I have been binge watching TV shows and movies since the 90’s. First, I was going through my sister’s old VHS recordings from doctor who Y x-files, then collected and watched entire series of anime bit by bit from places like Sam Goody and Suncoast. In the early 2000s, companies started releasing series by the season instead of by the episode (at really affordable prices) and that made binge-watching much easier. Just going to the library to pick up a season of The sopranos It was so much easier than borrowing someone’s VHS recordings. Now binge-watching a show is simpler than ever, but the biggest complaint is that people have to binge for fear of spoilers and wish they could savor an episodic show.
I do not care about that. Spoilers are rarely a barrier to enjoyment for me and I learned long ago how to space out watching a really good show to maximize episodic thrills. No, my problem with the current binge model is that it doesn’t account for shared universes and all the weird observing orders that may be required. It also doesn’t take into account older shows that were often aired in a different order than they were produced, leading to weird story inconsistencies as characters are introduced long after they appear on the shows. And it seems like it should be an easy problem to solve.
Like Netflix, Disney+, Peacock, Paramount+ and whatever HBO Max and Discovery eventually become they wage war against each other to be the top streaming service in the US. They are frantically focused on content. Which wasn’t how broadcast wars were supposed to be fought. The idea was that streaming would give us more choice, not only in content but also in how we viewed it. Instead of new ways to interact with the shows we want to watch, however, streaming services are focused on acquiring new franchises or pumping millions into their established franchises. The concern for the real experience seems to have taken a seat in the third row of the car.
This has led to strange situations such as the lack of 4K and HDR support on a lot of content on these streamers, franchises that seem to migrate from one platform to another without fanfareeither HBO Max continues to ship one of the most buggy apps. Shakewhere people constantly subscribe to services and then leave when they’ve seen the content they wanted to see, it seems to have become such an expected part of the business for streamers that there’s little emphasis on keeping people on the platforms. for longer than the duration of the programs they wanted to watch.
But there are so many useful little tweaks that streaming services have refused to use that I sometimes wonder if any of the people running these platforms actually use them. This brings me back to how hard it is to binge on old content. If you want to see Star Trek: The Original Series you can buy it from something like Apple TV or Amazon Prime or stream it on Paramount+. In both cases, you’ll see in air date order instead of production order or in-universe chronological order.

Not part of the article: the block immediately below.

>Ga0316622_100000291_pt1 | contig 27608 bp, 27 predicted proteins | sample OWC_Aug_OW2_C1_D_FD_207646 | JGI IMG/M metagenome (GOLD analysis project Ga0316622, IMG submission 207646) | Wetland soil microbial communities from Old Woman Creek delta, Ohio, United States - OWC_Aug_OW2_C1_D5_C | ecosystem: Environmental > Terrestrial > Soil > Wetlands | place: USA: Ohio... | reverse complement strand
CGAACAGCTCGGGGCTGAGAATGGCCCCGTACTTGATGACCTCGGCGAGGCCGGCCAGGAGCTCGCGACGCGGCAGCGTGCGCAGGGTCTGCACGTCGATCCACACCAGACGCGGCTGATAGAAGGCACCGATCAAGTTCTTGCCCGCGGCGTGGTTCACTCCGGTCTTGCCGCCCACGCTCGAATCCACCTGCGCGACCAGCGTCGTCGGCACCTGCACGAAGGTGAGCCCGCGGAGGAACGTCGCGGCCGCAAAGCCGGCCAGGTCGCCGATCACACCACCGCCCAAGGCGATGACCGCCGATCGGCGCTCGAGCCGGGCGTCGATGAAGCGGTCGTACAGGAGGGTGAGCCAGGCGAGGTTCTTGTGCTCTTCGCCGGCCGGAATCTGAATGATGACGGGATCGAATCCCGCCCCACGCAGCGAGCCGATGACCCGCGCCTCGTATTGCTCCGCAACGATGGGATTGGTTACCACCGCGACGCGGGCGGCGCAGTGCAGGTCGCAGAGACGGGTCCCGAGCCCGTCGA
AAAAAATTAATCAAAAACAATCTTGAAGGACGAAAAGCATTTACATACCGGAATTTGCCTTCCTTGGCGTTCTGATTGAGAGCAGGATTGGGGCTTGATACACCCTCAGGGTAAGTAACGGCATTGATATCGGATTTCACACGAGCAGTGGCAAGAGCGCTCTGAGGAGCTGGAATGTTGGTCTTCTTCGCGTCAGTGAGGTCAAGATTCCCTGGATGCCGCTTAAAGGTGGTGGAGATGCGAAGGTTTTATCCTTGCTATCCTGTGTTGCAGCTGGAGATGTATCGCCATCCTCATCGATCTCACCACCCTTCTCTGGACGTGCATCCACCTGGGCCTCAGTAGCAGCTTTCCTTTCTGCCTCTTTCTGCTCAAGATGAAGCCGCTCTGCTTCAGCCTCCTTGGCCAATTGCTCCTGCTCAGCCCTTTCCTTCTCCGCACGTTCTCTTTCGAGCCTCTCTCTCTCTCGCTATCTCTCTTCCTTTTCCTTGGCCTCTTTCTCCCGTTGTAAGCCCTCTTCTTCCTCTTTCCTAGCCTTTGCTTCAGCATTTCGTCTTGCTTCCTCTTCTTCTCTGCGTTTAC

seeing something like buffy the vampire slayer or CW The flash it is even more difficult. Those shows often include big crossovers with their sister shows, and unless you look somewhere for a guide to figure out the viewing order of those crossovers, you’re going to miss out on crucial parts of the characters’ story arcs.
“[P]The art of promise that came with streaming was a “better than cable” experience that enabled personalization and curation that creates a more intimate connection,” Julia Alexander, chief strategy officer at Parrot Analytics and former Edge the reporter told me. “People watch TV series in different ways, chronologically, by release order or thematically, but the services don’t allow for this customization and it’s counterintuitive to what makes streaming so good.”
This kind of customization shouldn’t be a hassle. This is a very solvable problem for streaming companies because all it requires is custom playlists, a technology that has been around for a long time!
“Creating a more personal and intimate viewing experience increases satisfaction and makes the inherent value of a platform more obvious, which can help increase retention,” Alexander said. “As businesses compete to hold customers’ attention month after month, enabling more personalized curation is very helpful, and with very little effort.”
However, despite what should be a relatively low increase, streamers actually haven’t. It feels so weird that you can’t choose to watch Star Trek: The Original Series in a fan-preferred order rather than airdate order that features some of the series’ more macho and sexist episodes rather than the more cerebral ones that made the show so enduring. That order was selected nearly 60 years ago by a group of executives who were scared of the sci-fi show and wanted to attract people with bikini-clad alien ladies and gods who like to fist fight.
The Star Wars universe is another that could benefit from playlists that allow you to watch content in the order set in-universe, rather than the order they were filmed. Are you supposed to watch? Only before or after the mandalorian? where does Obi Wan Kenobi fall against the bad batch either rebels or the next Ahsoka? Wouldn’t it be better if Disney+, instead of a Google search, could help you figure it out? Franchises like the gigantic Marvel Cinematic Universe, the little Snyder-verse, and even Grey’s Anatomy, Y 9-1-1 It would also benefit a lot from customizable playlists.
Some streamers, like Paramount+, already have playlists designed to mimic linear channels, playlists that queue up shows in the order you prefer shouldn’t be difficult. But streamers would need to stop trying to see how many prestige shows they can extract from established franchises and start thinking about what made streaming so compelling in the first place: choice.